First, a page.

Tuesday, August 18, 2015

Amazon's Bezos does not know what he's talking about

A company built on selling everyone else's stuff is an illusory thing. It only exists if other companies think it is valuable. It only exists if people remain confident in it.

A performance system evidenced by data you agree with is equally illusory. Data collected in a biased way is not ground truth data. You are looking at the data other people want you to see but not the data you need.

When a company enforces a bell curve on people, even though they are not normally-distributed performers to get the job in the first place, it is not listening to people. It is imposing a fear and obedience system on human beings. Do what we say and don't complain or we get rid of you.

What could possibly go wrong with monitoring all the ins and outs of people working? What could go wrong with making people edgy about performance appraisal all year, rather than focus on working?  What could go wrong with punishing people one year despite a solid track record of achieving? What could go wrong with a snitch line? These are not positive performance habits. These are not enablers. The irony is Jeff Bezos has set up a system where he can point at data divorced from reality and still think it's real.

Jeff Bezos should really read a book on his own shelf : The Drunkard's Walk

 This is an excellent book and it explains why uninformed people think they understand more from data than is actually there.  Meaning: everything in society is based on stochasticity. Managers always overvalue their performance and undervalue chance. Victory has a thousand fathers, defeat is an orphan.  Managers always take full credit and rob credit from the real people you want to keep. Over-valuing instantaneous data demonstrates you don't understand long term trends.  You can do everything right and conditions make you fail. You can do everything wrong and conditions make you succeed. Hiring and firing people on the wrong data only decreases your chances of success. It will take one drunkard's walk the other way to turn over your bad company. Sooner or later all random conditions happen. If you've carved out your company and left it to sociopaths running amok it will be exposed soon enough. Pinning serious decisions on temporary data is foolish in the extreme. And if you think it has worked in the past so it should work now, then you are foolish. Or in denial.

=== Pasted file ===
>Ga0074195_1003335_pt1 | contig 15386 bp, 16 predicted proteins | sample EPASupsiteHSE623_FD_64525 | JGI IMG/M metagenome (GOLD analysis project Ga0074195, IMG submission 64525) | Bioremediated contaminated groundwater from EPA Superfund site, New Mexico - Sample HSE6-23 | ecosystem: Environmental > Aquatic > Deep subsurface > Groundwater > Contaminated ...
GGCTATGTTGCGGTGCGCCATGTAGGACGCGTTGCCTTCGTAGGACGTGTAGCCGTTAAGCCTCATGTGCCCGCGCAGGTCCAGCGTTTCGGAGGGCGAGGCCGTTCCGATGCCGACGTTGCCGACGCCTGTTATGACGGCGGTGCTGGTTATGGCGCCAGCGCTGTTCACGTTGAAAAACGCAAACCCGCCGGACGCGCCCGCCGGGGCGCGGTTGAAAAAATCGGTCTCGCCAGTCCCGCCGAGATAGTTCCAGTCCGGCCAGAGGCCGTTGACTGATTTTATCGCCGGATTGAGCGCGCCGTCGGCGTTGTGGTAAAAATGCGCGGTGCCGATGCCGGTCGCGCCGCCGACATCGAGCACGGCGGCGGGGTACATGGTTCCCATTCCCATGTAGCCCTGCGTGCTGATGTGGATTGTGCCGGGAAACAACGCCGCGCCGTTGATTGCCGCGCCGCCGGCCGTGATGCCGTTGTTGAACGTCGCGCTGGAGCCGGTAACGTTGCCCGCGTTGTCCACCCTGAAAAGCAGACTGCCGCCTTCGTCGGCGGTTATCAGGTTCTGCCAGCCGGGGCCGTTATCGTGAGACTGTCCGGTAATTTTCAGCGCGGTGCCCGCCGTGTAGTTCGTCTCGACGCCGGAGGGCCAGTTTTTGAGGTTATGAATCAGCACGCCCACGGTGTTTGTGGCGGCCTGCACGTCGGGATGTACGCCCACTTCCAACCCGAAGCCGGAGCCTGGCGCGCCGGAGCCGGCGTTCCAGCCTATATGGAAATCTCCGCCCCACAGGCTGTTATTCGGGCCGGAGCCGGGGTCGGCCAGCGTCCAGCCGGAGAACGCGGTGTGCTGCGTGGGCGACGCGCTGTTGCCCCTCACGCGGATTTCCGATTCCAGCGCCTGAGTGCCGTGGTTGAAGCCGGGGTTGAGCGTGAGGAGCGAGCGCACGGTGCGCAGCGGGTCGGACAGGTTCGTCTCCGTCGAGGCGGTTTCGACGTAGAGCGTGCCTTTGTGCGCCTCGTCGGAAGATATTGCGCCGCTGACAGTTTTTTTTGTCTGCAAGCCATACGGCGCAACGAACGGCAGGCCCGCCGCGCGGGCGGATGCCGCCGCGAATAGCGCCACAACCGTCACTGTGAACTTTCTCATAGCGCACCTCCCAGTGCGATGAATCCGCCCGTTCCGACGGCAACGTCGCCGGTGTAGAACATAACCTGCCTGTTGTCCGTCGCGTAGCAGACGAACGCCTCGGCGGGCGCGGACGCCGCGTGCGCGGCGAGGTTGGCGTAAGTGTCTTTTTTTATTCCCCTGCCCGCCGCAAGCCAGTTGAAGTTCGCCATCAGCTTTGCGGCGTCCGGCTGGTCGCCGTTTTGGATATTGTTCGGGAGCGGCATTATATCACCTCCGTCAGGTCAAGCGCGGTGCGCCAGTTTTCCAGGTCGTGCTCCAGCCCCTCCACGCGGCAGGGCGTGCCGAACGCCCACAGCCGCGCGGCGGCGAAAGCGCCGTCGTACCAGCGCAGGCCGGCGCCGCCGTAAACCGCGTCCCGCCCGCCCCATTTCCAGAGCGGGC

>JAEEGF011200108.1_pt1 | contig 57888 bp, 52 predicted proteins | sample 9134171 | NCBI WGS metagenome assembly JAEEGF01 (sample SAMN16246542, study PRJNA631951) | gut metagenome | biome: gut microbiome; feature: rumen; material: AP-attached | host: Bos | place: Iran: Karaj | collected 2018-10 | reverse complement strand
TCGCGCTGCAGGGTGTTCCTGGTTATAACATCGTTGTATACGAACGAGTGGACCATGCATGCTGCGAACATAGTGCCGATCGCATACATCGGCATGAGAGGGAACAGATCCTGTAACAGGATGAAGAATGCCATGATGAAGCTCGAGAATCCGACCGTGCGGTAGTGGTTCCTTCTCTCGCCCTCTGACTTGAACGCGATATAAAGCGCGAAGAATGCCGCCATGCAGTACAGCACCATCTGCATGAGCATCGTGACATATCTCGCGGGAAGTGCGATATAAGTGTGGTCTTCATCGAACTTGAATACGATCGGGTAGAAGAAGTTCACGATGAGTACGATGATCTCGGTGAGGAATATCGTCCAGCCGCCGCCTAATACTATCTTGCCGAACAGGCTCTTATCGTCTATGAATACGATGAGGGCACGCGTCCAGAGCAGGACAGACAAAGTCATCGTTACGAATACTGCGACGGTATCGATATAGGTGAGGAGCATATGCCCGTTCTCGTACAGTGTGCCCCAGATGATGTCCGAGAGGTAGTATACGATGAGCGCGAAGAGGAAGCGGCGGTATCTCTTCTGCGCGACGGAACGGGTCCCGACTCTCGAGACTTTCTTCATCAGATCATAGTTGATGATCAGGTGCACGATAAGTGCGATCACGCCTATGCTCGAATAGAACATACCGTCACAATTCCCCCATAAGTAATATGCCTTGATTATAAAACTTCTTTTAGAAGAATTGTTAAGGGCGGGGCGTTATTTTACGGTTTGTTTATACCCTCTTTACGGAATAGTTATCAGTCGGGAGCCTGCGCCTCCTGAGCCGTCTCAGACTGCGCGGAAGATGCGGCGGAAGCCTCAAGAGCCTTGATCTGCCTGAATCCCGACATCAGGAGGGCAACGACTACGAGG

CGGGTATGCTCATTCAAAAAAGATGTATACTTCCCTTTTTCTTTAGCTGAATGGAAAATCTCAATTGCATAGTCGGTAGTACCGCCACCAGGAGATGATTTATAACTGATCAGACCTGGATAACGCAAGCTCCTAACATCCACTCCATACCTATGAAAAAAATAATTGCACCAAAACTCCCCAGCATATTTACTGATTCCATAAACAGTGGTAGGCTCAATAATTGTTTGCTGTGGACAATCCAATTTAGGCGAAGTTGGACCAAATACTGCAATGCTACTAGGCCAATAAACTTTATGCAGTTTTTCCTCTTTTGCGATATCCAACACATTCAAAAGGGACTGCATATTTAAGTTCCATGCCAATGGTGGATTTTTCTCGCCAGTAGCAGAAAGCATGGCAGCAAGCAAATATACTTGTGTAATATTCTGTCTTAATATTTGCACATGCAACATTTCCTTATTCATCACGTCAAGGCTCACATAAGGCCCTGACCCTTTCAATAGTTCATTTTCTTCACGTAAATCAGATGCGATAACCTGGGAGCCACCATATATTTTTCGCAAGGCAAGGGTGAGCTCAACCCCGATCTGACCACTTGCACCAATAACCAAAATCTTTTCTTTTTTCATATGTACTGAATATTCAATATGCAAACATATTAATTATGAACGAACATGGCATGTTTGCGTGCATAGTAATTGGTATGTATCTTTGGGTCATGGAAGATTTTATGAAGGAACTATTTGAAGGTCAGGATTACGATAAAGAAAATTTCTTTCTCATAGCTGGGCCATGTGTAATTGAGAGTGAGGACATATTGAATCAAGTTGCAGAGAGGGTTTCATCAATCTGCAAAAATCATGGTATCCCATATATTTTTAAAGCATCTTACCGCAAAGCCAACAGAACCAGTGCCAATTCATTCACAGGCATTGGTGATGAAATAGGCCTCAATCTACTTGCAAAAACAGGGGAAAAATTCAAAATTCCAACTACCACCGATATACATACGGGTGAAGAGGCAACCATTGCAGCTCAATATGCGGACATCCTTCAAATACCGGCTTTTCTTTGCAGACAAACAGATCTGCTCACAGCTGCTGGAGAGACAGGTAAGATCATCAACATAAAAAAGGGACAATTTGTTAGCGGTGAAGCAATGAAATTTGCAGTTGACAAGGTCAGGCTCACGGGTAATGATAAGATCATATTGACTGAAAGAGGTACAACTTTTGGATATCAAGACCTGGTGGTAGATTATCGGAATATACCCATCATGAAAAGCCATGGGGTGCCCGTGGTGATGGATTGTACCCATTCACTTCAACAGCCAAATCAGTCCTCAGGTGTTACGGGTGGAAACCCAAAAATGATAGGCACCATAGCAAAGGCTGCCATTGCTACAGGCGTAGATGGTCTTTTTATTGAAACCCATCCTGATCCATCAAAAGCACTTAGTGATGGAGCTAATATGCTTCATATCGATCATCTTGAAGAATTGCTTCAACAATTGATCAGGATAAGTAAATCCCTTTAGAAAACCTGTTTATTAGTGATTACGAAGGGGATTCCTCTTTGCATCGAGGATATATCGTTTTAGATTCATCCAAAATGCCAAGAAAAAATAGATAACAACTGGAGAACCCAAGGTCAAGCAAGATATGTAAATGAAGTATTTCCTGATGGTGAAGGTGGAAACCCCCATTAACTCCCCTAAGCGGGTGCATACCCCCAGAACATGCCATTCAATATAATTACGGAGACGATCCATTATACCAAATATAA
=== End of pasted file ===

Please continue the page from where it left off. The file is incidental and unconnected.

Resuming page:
When Amazon is told by the New York Times it's employees are tortured by work conditions Bezos responds:

"The article doesn't describe the Amazon I know or the caring Amazonians I work with every day," Bezos wrote on Sunday. "I strongly believe that anyone working in a company that really is like the one described in the NYT would be crazy to stay. I know I would leave such a company."

Bezos acknowledged that the New York Times story went beyond a few "isolated anecdotes," since the story interviewed 100 former and current employees.
People crying at desks is not a statistic most companies need to track. That's a fact you can't get around. That's a real problem.

Then he is in denial about the impact of poor data collection habits. He is not questioning the bringers of data to see that they are giving him the whole picture. If you don't keep your managers in check then what's to stop sociopathic behaviour? Managers THRIVE ON SOCIOPATHIC OPPORTUNITIES.  If he's letting them lie to him then does he want to change the system that is working well for him? He's getting richer and his people are getting stressed. Or fired unfairly. Again, what could possibly go wrong with that?

If he is taking data at face value but not really checking the actual conditions out for himself, then he literally and figuratively doesn't know what he's talking about. The data isn't reliable so any conclusions therefrom are uncertain. If he accepts the premise data is sound then does he really want to tinker with what's working so well?

If that's the case then he's really not interested in change.Why can I say that? Because if he had all the actual data then how could he arrive at his current opinion? How would you know which people are the best performers if your data collection system is faulty? A manager can insert what he likes and lay off whom he can justify. People are crying at desks and no one dares say anything for fear of reprisal. Managers are emailing at midnight to make it appear that they are working insane hours - even though it takes 10 seconds to send an email, and it might take hours or days to respond.  Sounds pretty obvious to me.